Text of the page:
After facing a series of setbacks, including not making it on several performance groups and sustaining a serious knee injury, Van Patten questioned whether she should continue to pursue dance. She said, “Rejection from what I thought I wanted led me to the opportunities I needed.” Ultimately, her thwarted plans led to unexpected artistic development and new opportunities.

Rejection and recovery from her knee surgery helped prepare Van Patten to craft her senior capstone project, “Ripe and Ruin.” She said, “The piece is a reflection of my experience with opposition. I hoped to communicate that failure and success, sorrow and joy, hurt and healing, are essential in shaping who we are.”

Her experiences showed her that God could take her further than she thought, and endowed her with the hope that “God guides our paths as our greatest adventures still await us.”

Dance Graduate Baylee Van Patten Delivers Her Convocation Address
Photo by Scott Young/CFAC External Relations

In Kennedy Shanklin’s speech, “The Book of Life,” she shared how a joyful childhood darkened when her father passed away unexpectedly during her sophomore year of high school. She felt that her story was over and that “there was no happy ending in sight.”

“After my father’s passing, I could no longer imagine writing more pages in my book,” Shanklin said. “It felt pointless. But I wasn’t the only author of my story. Someone else was. Someone more masterful and powerful than I would ever be in this mortal life: my Savior, Jesus Christ.”

Although she still experienced disappointments, she found that with Christ’s guidance she could still hope and work for success. She was accepted into BYU, found great friends and a fiancé and completed a “perfectly placed teaching assignment.”

Shanklin suggested using the fundamental acting principle outlined by Konstantin Stanislavski when exercising agency and starting new chapters of life. Stanislavski’s theory of acting involves having an “objective” or end goal and thinking through the “tactics,” or necessary steps, to achieve that goal. “We have all entered this university to learn,” she concluded. “Now it is time to go and serve.”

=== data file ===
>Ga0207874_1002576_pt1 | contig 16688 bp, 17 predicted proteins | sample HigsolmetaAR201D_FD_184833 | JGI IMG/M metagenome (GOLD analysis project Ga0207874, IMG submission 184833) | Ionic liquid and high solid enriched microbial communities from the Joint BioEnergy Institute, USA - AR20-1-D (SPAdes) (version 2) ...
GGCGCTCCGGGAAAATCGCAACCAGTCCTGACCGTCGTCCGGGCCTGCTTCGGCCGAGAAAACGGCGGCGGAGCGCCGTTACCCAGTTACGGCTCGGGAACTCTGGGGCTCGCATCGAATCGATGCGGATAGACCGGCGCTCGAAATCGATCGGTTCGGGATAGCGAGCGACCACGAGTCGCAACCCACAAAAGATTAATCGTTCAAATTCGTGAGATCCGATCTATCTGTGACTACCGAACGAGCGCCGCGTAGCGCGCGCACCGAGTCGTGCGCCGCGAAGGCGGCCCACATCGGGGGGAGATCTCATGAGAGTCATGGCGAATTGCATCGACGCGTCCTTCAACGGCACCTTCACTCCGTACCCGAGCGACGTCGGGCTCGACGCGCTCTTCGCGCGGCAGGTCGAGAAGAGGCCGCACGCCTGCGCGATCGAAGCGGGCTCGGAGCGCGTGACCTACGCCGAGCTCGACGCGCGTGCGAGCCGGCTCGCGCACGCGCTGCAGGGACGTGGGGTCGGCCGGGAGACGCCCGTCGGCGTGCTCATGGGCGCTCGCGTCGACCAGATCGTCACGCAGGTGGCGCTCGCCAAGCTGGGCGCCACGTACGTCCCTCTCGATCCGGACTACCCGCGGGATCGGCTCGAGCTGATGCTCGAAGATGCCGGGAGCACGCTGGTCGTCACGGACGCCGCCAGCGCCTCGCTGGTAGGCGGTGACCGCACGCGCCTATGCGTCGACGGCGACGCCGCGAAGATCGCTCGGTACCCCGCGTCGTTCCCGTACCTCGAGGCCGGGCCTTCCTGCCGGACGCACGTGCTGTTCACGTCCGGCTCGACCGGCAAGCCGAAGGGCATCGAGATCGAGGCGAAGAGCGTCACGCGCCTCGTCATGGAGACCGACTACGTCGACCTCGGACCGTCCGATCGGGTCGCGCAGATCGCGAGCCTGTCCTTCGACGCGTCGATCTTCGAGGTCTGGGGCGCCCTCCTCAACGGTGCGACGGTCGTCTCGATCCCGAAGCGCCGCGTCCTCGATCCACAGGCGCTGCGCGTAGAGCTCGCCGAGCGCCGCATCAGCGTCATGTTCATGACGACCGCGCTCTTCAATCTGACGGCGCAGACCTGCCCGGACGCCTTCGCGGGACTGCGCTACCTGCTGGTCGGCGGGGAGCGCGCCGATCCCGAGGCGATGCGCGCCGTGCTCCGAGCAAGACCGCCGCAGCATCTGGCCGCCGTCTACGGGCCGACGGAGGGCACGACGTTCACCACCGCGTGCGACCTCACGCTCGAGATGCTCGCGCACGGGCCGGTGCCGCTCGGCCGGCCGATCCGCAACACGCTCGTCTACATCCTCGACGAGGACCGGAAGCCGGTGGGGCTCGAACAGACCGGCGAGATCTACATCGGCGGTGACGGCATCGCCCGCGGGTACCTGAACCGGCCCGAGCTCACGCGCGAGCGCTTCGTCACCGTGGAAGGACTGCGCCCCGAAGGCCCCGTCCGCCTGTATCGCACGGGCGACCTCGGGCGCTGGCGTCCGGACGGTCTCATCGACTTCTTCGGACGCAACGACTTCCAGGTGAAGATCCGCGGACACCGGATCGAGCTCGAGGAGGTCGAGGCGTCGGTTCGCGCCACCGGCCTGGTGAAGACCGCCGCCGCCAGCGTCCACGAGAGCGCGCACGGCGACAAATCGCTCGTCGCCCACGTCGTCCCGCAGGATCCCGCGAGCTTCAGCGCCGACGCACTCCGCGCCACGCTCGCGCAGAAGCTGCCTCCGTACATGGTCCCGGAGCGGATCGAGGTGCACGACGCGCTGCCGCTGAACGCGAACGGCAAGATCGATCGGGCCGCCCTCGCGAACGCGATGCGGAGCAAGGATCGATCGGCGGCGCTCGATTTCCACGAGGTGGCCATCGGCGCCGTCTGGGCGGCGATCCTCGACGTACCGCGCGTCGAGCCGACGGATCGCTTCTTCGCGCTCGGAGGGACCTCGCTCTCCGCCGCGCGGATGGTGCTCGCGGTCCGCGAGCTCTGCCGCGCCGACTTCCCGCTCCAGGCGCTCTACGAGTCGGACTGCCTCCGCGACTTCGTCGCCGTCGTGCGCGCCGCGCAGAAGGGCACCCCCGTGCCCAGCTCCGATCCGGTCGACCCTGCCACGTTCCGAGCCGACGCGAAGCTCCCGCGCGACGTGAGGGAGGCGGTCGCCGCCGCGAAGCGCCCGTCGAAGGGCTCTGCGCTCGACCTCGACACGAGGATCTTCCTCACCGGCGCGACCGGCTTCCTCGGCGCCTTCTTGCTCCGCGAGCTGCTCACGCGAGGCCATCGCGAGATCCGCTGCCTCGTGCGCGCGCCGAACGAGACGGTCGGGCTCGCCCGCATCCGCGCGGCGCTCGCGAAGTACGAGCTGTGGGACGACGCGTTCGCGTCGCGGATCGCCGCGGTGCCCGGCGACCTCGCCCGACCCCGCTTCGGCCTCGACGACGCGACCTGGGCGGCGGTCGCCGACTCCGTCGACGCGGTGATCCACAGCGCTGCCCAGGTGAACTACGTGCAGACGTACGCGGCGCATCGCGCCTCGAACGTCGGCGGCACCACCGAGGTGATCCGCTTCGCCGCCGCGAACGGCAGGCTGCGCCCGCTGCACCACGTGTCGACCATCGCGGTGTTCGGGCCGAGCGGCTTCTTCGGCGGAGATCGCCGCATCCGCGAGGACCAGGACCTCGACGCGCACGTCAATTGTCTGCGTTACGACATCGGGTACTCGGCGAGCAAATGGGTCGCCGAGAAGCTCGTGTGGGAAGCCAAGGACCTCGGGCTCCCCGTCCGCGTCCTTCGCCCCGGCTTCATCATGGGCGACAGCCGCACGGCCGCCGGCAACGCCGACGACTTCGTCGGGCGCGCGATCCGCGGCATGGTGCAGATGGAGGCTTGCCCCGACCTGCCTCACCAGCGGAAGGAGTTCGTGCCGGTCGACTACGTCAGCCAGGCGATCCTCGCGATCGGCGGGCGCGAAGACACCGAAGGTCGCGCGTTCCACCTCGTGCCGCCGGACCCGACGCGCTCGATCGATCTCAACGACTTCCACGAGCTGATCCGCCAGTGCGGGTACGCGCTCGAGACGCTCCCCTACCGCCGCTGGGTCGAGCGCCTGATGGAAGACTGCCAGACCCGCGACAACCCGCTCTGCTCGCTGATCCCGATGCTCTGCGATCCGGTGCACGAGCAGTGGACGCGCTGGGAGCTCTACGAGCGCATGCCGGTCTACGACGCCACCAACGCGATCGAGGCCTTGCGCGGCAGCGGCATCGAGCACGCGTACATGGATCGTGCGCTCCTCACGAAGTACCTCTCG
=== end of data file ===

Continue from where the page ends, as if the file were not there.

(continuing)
A Graduate Dances Across the Stage to Receive His Diploma
Photo by Scott Young/CFAC External Relations


Holland Seamons, a design major with UX design emphasis, focused her remarks on “Embracing Curiosity in a World of Unknowns.” She said she has come to realize that “anxiety and curiosity seldom share the same room.” She said, “Our society is riddled with unease and fear when contemplating the unknown. At our core, we are certainty seekers. However, I am convinced that the remedy to this distress about uncertainty lies firmly in cultivating our divine instincts to be curious.”

Art major Gabriella Warnick shared that she has learned to relish questions within her art practice in her address, “To Practice Amid Uncertainty.” She believes being an artist requires discipline of intention and a lot of faith. She has learned to “hold intention with uncertainty.”

Graduate Celebrates With Friends and Family
Photo by Kirra Eddington/CFAC External Relations

Warnick said, “For me, unknowing is learning how to notice what you don’t see and consider what you don’t know. I like the idea that being an artist is learning how to read the palm of a city rather than demand for the world to tell me what I think I should be knowing.”

Brandon Haynie, a brass music performance major, played “Believe Me, If All Those Endearing Young Charms” by Thomas Moor on the trumpet. He was accompanied by Luke Gunnerson on piano.

Art education major Kaleb Farar spoke on “The Continuous Present.” He discussed the benefits of viewing time as a coastline where one does not leave past moments to enter future moments but rather lives in one continuous present. He said that there is no “distinct moment when one achieves success.”

“It is the act of walking, not the distance traveled that matters,” he said. “Focusing on this present moment frees me from the pressure to succeed and allows me instead to focus on making this time happier and more fulfilling.”

Design Graduate Linda Hsuing Delivers Her Convocation Address
Photo by Kirra Eddington/CFAC External Relations

The program concluded with remarks by photo- and lens-based design major Linda Hsiung who spoke on “Our Best Work Is Yet to Come.” She described how she now cringes at her work from high school photography but hopes that she will someday have the same reaction to her college work because that will mean that she has improved. Hsuing said that the work that is yet to come will be the best work because of the continual process of discovery.

“I thought that by the end of my undergraduate education, I would have all the knowledge and understanding I needed to take on for the rest of my life. I do not and I'm okay with that,” she said. “There's always going to be more knowledge out there that I get to learn. However, the few things I do know with certainty are who I am and who I want to become.”

Congratulations to the class of 2024!

We want to celebrate you and your grads! Share your story with us here. Learn more about other CFAC grads here.

For the 2024 digital convocation program, FAQs, a message from the deanery and more, check out the CFAC convocation website.

To see more photos of graduates and the ceremonies, visit our full Facebook album.